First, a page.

“It was a very good feeling to know I was the one selected,” said Little, who officiated the Final with Matt Olson and Zach Porritt.  

In fact, while attending a Semifinal game the Friday before the Final, Little received a phone call from an area code she didn’t recognize.

She answered, and it was Beckett.

“At first I didn’t know the name,” Little said. “I said, ‘No, I don’t know you, but that’s fine.’”

Beckett then explained she was the first female referee to be assigned a Boys Basketball Final, and just wanted to offer support to Little.

At that point, Little became excited and thankful she answered the call.

“It was very nice to hear from her because she wanted to reach out and if not pass the torch, to congratulate me,” Little said.

Little, 51, said she found out she was going to be refereeing the Division 3 boys championship game just before the start of the postseason when she received an email from the MHSAA.

“I’m looking at the email and I’m like, boys?” Little said. “I was shocked.”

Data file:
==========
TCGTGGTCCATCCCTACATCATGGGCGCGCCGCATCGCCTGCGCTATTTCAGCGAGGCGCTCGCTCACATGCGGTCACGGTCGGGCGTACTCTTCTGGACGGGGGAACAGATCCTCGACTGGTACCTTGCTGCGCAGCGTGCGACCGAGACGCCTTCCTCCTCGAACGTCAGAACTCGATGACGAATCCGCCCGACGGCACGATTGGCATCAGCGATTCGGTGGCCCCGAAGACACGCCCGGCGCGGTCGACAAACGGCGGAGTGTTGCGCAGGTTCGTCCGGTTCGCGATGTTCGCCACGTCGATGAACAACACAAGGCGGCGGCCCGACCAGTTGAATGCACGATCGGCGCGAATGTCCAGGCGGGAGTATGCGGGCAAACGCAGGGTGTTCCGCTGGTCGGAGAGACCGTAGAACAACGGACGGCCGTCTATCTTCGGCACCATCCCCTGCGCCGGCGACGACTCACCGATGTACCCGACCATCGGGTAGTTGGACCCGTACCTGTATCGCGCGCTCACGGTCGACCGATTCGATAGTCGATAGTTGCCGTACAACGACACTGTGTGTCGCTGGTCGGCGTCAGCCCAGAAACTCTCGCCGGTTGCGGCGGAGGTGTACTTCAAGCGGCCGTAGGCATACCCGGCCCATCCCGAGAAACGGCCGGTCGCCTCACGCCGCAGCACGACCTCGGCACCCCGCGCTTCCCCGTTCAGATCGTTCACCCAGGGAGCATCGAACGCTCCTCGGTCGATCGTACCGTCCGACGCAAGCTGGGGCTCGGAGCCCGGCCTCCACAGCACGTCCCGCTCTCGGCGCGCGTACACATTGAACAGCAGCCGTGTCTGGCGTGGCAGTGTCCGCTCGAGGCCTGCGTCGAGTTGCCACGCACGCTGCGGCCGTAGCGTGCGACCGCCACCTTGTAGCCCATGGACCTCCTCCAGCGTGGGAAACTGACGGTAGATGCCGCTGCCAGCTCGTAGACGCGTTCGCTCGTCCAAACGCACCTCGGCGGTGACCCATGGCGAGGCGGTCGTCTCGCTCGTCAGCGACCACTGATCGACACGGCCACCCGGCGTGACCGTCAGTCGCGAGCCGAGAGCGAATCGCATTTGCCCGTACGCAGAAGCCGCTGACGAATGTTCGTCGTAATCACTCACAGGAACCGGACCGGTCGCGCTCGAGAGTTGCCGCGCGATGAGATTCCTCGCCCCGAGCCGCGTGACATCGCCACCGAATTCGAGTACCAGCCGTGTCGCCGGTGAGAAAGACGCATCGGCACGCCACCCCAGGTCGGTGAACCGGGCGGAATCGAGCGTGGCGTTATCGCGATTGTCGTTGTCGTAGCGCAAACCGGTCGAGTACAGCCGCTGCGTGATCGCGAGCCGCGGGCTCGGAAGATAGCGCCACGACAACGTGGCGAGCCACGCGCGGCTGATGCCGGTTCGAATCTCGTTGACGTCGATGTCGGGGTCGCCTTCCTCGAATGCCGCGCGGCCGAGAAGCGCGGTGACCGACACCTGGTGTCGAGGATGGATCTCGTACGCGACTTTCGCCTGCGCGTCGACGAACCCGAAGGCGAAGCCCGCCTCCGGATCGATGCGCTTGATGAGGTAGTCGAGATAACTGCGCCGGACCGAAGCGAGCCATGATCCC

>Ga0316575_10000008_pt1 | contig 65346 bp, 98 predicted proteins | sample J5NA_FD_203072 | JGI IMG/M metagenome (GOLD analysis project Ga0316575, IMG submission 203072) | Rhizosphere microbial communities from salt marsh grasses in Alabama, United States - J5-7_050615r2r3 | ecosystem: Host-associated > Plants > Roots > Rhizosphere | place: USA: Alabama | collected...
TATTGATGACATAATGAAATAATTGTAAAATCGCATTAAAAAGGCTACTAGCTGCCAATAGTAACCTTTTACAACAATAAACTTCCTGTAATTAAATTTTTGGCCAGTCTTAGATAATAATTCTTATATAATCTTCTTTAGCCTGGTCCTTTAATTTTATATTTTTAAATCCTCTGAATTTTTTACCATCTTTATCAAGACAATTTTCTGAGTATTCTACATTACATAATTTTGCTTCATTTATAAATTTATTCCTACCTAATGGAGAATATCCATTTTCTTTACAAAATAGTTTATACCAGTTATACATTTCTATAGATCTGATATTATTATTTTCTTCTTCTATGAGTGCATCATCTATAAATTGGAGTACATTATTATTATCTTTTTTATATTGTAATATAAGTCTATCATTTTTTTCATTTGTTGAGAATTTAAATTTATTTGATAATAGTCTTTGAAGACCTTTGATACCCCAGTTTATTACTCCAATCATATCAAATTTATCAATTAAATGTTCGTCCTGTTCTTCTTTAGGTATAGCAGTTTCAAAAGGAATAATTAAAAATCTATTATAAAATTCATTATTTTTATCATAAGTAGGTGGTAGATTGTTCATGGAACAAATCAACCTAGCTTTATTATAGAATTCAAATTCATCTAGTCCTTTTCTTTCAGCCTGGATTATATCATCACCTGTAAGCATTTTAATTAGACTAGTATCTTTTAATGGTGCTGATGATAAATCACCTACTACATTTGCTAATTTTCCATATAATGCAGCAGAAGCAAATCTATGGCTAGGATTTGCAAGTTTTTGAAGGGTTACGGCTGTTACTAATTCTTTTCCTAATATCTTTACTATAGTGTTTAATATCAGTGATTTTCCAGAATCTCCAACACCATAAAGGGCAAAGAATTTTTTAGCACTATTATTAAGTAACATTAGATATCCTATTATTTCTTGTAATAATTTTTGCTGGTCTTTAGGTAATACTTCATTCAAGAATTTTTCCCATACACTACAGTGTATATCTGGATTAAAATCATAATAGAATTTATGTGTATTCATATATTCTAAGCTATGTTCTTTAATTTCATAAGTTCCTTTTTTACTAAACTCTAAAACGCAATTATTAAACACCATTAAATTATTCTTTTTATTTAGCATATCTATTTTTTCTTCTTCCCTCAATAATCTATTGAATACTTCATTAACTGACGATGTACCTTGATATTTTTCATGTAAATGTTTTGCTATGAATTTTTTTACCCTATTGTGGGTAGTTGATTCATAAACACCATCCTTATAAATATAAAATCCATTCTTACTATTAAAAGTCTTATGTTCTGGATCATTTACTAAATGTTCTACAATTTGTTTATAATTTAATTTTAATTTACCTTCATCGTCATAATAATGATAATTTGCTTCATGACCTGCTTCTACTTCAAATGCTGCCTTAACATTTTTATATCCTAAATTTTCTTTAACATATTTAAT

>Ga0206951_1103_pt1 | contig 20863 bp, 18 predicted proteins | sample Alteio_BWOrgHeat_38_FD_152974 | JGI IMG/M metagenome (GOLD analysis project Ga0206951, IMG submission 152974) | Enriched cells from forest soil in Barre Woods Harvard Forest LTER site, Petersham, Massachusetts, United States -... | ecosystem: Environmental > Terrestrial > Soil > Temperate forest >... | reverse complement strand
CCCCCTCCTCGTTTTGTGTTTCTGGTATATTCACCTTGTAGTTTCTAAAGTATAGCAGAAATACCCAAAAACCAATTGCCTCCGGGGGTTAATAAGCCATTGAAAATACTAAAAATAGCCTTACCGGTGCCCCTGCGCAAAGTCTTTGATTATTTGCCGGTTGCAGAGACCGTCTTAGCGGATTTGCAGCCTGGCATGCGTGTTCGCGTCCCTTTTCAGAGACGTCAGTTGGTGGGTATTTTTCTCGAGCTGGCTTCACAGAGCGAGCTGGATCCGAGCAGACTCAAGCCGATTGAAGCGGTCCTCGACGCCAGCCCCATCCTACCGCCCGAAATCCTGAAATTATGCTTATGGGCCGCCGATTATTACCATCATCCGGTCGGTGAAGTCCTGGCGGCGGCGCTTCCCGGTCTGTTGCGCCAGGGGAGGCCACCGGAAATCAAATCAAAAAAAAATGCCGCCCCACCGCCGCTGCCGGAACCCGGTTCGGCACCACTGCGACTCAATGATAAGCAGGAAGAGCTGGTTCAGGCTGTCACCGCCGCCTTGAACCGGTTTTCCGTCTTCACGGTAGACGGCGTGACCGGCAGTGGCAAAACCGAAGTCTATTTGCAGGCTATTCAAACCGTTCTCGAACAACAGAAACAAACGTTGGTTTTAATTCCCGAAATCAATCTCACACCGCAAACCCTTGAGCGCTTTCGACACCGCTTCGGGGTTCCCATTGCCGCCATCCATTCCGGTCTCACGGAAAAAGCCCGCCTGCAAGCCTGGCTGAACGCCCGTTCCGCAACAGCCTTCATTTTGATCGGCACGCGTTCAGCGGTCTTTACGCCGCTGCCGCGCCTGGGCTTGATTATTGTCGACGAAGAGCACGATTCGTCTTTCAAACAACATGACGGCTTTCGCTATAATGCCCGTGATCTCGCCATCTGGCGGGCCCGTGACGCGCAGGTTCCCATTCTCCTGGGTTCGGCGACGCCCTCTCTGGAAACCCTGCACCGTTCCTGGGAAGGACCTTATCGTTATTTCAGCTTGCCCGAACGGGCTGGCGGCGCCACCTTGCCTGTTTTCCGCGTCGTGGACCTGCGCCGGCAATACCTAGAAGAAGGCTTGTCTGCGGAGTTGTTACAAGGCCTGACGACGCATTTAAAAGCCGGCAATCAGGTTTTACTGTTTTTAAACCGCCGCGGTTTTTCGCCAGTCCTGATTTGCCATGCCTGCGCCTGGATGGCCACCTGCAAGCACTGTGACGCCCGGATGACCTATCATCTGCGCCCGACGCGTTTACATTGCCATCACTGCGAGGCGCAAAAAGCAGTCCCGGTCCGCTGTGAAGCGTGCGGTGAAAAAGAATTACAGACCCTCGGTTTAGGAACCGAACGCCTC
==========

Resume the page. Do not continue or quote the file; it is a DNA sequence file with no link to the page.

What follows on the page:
But she was shocked in a good way, and obviously excited for the honor.

Little monitors the action between Flint Beecher and Traverse City St. Francis.Little didn’t find out until a couple of days before the St. Francis/Beecher contest that she would be officiating that specific championship game, but the Monday of boys championship week was when she really started to receive congratulations from friends and colleagues.

That’s when an article came out in the Detroit News detailing her selection, which led to countless calls, texts and congratulatory messages on social media.

“I couldn’t even (keep up with the comments),” she said. “That’s how overwhelming the actual tags were. It came from all across the state with officials, men and women, because I do women’s college (games). Some of the college ladies were reaching out. I was getting all the hoopla before the game.”

Little said she normally doesn’t get nervous for games, but not having some nerves became a bit harder once so many people knew of her achievement.

However, she settled into a normal routine quickly once the game started.

“I wanted to get it done, get it over with and do well,” she said.

Little did do well, which is no surprise to everyone who knew her before she officiated on the boys championship stage.

It was just another feather in the cap for Little, who in 2016 became the first woman to officiate a boys Detroit Public School League championship game.